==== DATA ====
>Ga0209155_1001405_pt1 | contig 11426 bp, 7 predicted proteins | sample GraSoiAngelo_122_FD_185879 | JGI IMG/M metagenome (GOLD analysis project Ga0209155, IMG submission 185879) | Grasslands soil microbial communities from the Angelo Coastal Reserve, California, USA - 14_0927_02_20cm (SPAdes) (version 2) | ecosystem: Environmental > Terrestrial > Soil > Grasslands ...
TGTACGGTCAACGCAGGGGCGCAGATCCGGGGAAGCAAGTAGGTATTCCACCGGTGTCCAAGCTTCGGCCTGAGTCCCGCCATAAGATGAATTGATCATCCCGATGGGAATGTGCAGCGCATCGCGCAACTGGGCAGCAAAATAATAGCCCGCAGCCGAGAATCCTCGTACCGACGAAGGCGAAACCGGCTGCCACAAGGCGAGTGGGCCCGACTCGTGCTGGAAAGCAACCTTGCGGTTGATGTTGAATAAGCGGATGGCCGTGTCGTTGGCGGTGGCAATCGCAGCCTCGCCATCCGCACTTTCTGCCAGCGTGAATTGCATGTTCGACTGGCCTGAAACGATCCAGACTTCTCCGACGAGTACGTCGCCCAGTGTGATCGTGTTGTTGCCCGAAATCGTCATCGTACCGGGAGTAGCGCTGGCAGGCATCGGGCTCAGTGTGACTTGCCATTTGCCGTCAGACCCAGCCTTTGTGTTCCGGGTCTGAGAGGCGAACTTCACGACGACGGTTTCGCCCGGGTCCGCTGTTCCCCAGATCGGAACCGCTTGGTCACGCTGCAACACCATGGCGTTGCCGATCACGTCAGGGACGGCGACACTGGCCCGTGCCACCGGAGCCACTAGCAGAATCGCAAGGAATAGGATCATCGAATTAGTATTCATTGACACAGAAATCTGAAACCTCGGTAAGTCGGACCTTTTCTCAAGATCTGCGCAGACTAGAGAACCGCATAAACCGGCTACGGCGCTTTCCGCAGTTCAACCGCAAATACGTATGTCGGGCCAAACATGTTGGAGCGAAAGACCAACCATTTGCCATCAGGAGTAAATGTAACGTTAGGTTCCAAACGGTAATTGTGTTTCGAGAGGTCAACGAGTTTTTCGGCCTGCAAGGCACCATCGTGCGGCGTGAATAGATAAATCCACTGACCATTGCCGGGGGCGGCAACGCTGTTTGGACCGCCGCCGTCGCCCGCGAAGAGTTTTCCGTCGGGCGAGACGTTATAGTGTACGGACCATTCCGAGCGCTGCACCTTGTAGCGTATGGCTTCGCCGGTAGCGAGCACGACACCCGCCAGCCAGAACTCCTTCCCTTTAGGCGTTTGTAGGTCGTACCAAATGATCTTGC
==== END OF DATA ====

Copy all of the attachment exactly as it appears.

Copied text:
>Ga0209155_1001405_pt1 | contig 11426 bp, 7 predicted proteins | sample GraSoiAngelo_122_FD_185879 | JGI IMG/M metagenome (GOLD analysis project Ga0209155, IMG submission 185879) | Grasslands soil microbial communities from the Angelo Coastal Reserve, California, USA - 14_0927_02_20cm (SPAdes) (version 2) | ecosystem: Environmental > Terrestrial > Soil > Grasslands ...
TGTACGGTCAACGCAGGGGCGCAGATCCGGGGAAGCAAGTAGGTATTCCACCGGTGTCCAAGCTTCGGCCTGAGTCCCGCCATAAGATGAATTGATCATCCCGATGGGAATGTGCAGCGCATCGCGCAACTGGGCAGCAAAATAATAGCCCGCAGCCGAGAATCCTCGTACCGACGAAGGCGAAACCGGCTGCCACAAGGCGAGTGGGCCCGACTCGTGCTGGAAAGCAACCTTGCGGTTGATGTTGAATAAGCGGATGGCCGTGTCGTTGGCGGTGGCAATCGCAGCCTCGCCATCCGCACTTTCTGCCAGCGTGAATTGCATGTTCGACTGGCCTGAAACGATCCAGACTTCTCCGACGAGTACGTCGCCCAGTGTGATCGTGTTGTTGCCCGAAATCGTCATCGTACCGGGAGTAGCGCTGGCAGGCATCGGGCTCAGTGTGACTTGCCATTTGCCGTCAGACCCAGCCTTTGTGTTCCGGGTCTGAGAGGCGAACTTCACGACGACGGTTTCGCCCGGGTCCGCTGTTCCCCAGATCGGAACCGCTTGGTCACGCTGCAACACCATGGCGTTGCCGATCACGTCAGGGACGGCGACACTGGCCCGTGCCACCGGAGCCACTAGCAGAATCGCAAGGAATAGGATCATCGAATTAGTATTCATTGACACAGAAATCTGAAACCTCGGTAAGTCGGACCTTTTCTCAAGATCTGCGCAGACTAGAGAACCGCATAAACCGGCTACGGCGCTTTCCGCAGTTCAACCGCAAATACGTATGTCGGGCCAAACATGTTGGAGCGAAAGACCAACCATTTGCCATCAGGAGTAAATGTAACGTTAGGTTCCAAACGGTAATTGTGTTTCGAGAGGTCAACGAGTTTTTCGGCCTGCAAGGCACCATCGTGCGGCGTGAATAGATAAATCCACTGACCATTGCCGGGGGCGGCAACGCTGTTTGGACCGCCGCCGTCGCCCGCGAAGAGTTTTCCGTCGGGCGAGACGTTATAGTGTACGGACCATTCCGAGCGCTGCACCTTGTAGCGTATGGCTTCGCCGGTAGCGAGCACGACACCCGCCAGCCAGAACTCCTTCCCTTTAGGCGTTTGTAGGTCGTACCAAATGATCTTGC